When living in an Islamic country you can truly appreciate Mosques, their abundance and accessibility to worshippers. Even when you can’t see them, you can hear them as the call to prayer is made five time a day. The first is the Fajar, which is called between dawn and sunrise, so alarm clocks are generally not needed in the Middle East!
The proximity of Mosques is also noticeable. I remember in Abu Dhabi a Mosque was found every kilometre, so no one would have more than a 500m walk to pray. It appears to be similar in Muscat, as Mosques are very much part of the landscape. What makes them even more noticeable is the diversity of style and age, reflecting a city that is both steeped in a diverse cultural heritage, yet is expanding fast thanks to the oil fuelled developing economy.
Whilst living in Muscat I have driven past some lovely Mosques, large and small. Many reading my blog live in the Middle East, so this might not be so interesting to them now. I do think it is important however, to acknowledge what helps to identify and remember a city or location you have visited or lived in. For me, the Mosques of Muscat beautifully reflect its identity – they are a rich part of its architectural heritage and faith.
I have kept my list of favourite Mosques in Muscat to just five so it isnt’ the worlds longest blog post. So, in no particular order of preference, here they are:
Old Muscat neighbourhood Mosque
This very enchanting little Mosque is about 1 kilometre from the entrance gates inside Old Muscat . What is eye catching and memorable about this Mosque is the lovely dome and minaret tiling – ornate but not overdone. Set against the mountain with an old Omani coastal fort on top, this Mosque very much shouts “Muscat”. Unfortunately because I cant read Arabic, I wasn’t able to read its name. This Mosque is typical of neighbourhood Mosques – on the roadside and there were others a short walk away. For me however, the picturesque location of this cute little Mosque earned its place in my top five.
Said Bin Taimur Mosque
Said Bin Taimur Mosque in Al Khuwair is another of my favourites. It really does look stunning with the mountain backdrop. The first view is what most people driving around Muscat will be familiar with just as you approach the roundabout. This Turkish style Mosque very much reminds me of the famous Mosques in the Sultanahmet area of Istanbul. The Sultan of Oman, His Majesty Qaboos bin Said Al Said built and named this after his father, whose leadership and seat he challenged 1970, exiling his father to London. The Mosque is widely regarded as a sign of reconciliation between the two.
Al Wattayah Mosque
Al Wattayah Mosque is one of the most distinctive and prominent Mosques in Muscat, sitting right by the highway. I love it because if its totally unique and funky design. It takes a lot of courage to put a contemporary twist with something so traditional and functional as a place of worship, but this has been pulled off beautifully with the Al Wattayah Mosque with its very modern minaret design. The green and gold orbs at the top of the minaret look fantastic I think. I tried to find out more about this Mosque – the architect and when it was built, but to no avail. Anyone reading this who may know, please do share in the comment box. Thanks.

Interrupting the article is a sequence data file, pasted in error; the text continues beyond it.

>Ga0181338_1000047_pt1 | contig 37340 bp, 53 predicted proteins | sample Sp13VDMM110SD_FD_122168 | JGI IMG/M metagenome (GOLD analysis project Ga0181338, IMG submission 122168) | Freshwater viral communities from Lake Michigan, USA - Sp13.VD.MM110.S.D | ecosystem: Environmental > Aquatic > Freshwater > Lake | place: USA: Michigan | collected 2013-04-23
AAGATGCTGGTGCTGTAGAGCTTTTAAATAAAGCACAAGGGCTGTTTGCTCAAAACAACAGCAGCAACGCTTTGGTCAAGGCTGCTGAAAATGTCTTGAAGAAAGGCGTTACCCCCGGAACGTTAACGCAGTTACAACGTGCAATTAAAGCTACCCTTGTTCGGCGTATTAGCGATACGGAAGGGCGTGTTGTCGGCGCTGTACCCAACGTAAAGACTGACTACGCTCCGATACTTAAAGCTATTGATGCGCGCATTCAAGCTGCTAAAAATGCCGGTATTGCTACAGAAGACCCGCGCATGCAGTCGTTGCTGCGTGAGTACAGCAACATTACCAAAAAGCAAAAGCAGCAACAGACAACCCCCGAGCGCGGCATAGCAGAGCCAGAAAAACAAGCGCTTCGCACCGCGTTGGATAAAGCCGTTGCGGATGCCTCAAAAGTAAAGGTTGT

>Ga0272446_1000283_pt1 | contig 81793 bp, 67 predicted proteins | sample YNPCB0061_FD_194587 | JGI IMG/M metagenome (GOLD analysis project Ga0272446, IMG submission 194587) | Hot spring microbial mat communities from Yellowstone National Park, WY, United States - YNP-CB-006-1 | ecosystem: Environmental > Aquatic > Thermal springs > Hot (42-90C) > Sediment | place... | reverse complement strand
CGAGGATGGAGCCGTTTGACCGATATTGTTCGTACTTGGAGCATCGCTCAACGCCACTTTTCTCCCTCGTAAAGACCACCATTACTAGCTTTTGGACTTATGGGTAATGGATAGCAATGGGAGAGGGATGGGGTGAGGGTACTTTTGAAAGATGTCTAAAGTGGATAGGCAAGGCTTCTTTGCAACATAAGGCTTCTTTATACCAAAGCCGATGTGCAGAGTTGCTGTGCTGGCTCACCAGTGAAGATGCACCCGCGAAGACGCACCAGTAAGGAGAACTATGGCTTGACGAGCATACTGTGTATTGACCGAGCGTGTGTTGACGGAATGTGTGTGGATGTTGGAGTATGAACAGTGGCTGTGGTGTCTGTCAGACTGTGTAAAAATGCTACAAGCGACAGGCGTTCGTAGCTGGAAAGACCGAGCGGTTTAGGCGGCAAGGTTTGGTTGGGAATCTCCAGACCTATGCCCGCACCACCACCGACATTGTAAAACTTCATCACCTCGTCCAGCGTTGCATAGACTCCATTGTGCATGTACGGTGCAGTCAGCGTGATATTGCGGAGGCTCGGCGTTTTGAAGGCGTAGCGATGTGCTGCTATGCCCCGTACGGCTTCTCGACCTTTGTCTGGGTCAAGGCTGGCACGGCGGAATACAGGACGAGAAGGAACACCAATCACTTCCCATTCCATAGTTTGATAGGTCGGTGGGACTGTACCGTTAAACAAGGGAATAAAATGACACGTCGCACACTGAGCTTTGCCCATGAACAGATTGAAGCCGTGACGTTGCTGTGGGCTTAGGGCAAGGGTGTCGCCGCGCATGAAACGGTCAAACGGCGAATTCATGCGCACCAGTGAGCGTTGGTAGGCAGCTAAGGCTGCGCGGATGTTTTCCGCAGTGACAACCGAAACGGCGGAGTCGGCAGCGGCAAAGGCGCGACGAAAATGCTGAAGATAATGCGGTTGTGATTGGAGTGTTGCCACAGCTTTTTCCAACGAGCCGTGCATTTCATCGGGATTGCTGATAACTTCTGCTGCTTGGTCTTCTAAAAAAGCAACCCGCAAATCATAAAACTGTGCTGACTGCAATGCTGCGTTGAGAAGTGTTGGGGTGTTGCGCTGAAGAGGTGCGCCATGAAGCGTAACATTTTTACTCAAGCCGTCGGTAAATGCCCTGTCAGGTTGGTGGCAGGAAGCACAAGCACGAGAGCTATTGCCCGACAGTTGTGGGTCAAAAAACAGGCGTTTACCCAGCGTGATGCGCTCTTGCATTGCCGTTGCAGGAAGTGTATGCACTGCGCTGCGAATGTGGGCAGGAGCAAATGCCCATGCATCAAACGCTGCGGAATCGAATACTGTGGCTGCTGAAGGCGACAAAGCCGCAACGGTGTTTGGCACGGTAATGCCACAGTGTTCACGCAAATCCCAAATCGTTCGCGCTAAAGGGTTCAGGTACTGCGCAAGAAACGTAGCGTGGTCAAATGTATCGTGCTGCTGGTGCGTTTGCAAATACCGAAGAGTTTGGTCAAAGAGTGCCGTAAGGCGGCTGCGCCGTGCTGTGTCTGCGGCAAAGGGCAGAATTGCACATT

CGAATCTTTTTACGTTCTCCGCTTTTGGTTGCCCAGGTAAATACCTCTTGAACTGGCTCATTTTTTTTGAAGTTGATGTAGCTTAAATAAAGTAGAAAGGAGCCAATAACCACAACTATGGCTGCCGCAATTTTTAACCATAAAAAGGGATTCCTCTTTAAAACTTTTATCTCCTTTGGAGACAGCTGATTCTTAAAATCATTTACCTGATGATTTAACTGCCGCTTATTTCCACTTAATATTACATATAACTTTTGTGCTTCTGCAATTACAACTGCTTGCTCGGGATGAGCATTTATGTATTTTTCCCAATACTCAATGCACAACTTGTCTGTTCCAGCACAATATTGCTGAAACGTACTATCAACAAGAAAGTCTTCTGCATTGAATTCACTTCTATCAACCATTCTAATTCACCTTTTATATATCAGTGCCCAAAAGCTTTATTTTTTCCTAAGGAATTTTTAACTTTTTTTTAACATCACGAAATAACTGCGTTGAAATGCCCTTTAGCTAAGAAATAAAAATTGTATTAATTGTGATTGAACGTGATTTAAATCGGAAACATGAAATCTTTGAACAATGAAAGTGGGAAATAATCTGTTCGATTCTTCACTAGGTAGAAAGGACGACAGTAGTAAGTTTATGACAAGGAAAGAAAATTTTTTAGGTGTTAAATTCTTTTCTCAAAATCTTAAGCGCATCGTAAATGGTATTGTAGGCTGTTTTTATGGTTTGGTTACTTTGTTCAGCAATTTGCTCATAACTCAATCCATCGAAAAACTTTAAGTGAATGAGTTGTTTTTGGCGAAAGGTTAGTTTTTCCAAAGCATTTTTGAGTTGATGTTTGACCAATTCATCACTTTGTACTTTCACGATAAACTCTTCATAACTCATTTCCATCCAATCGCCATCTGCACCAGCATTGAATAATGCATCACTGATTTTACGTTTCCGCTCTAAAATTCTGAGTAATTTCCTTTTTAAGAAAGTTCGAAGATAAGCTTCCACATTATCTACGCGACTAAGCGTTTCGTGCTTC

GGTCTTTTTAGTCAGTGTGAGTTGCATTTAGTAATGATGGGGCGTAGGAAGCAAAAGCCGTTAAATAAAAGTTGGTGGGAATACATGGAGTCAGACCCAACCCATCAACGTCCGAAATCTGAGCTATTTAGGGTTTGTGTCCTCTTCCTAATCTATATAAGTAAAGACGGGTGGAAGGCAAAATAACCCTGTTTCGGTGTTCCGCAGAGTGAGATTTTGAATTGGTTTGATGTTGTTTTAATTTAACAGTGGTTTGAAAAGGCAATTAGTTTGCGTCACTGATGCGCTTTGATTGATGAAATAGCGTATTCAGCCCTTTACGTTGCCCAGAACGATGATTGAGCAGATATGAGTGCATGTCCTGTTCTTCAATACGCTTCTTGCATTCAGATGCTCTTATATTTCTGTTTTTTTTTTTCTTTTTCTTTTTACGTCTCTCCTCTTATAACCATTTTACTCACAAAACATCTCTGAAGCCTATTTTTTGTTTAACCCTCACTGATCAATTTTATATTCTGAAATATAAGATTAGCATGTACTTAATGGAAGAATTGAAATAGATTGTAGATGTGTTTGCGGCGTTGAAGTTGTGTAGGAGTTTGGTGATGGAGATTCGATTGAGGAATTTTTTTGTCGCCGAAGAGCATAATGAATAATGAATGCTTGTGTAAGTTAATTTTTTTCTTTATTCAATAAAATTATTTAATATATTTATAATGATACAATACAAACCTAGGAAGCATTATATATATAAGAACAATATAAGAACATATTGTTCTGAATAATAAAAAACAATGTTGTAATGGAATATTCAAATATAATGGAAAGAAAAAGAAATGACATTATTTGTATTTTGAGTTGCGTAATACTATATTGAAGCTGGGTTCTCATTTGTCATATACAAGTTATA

Al Lawatiya Mosque, Muttrah
Al Lawatiya Mosque on Muttrah Corniche is one of the oldest and most well known of Muscat’s Mosques. It is also known as Al Rasul Al Aadam Mosque, and has prompted the most research for this blog post. I realised from the architecture this Mosque has a Persian influence and on further investigation, I discovered it was built around 300 years ago when the Arab Lawati tribe arrived and settled in Oman. The port location of Muttrah, Muscat was the obvious choice it seemed, as the Lawati are known for being successful traders. Lawati Arabs it seems are also very well travelled and have previously lived in parts of Persia and India. Today, Lawatis live around the Gulf Region, with the largest community in Muscat – and don’t they have a gorgeous minaret to call them to prayer too!
The Clock Mosque
This is the only Mosque I have seen with a clock! Most unusual, and definitely a touch of Big Ben about it (must be the British influence!). This Mosque is right by the Madinat Sultan Qaboos slip road back on to the highway (Ruwi direction). What makes this Mosque extra special is wonderfully adorned in gold and blue tiles with the distinctly Omani fort and castle crenellations. Definitely unique and lovely to look at, as long as traffic around you isn’t too crazy.
The Sultan Qaboos Grand Mosque in Bausher, Muscat is Oman’s national Mosque and one of Muscat’s modern landmarks. The only reason it hasn’t made the top five is because it generally gets all the attention and is already well publicised in tourist guides.
With the discovery of oil in the region, several Arab countries have invested in some amazing new Mosques that are modern national treasures. Using the best craftsmen and building materials then decorating with ornate and beautifully made chandeliers and carpets, the results are outstanding. I have visited a couple of other Mosques in the region falling under this category and I have to admit, the Grand Mosque is the most tasteful of them all. Completed in 2001, the Grand Mosque is currently the third largest Mosque in the world, has the second largest single woven carpet in the world and can accommodate up to 20,000 worshippers. A wonderful legacy to have built for future generations to enjoy.
Photo credit: Jayavarman VII (He has some really great images on Panoramio account)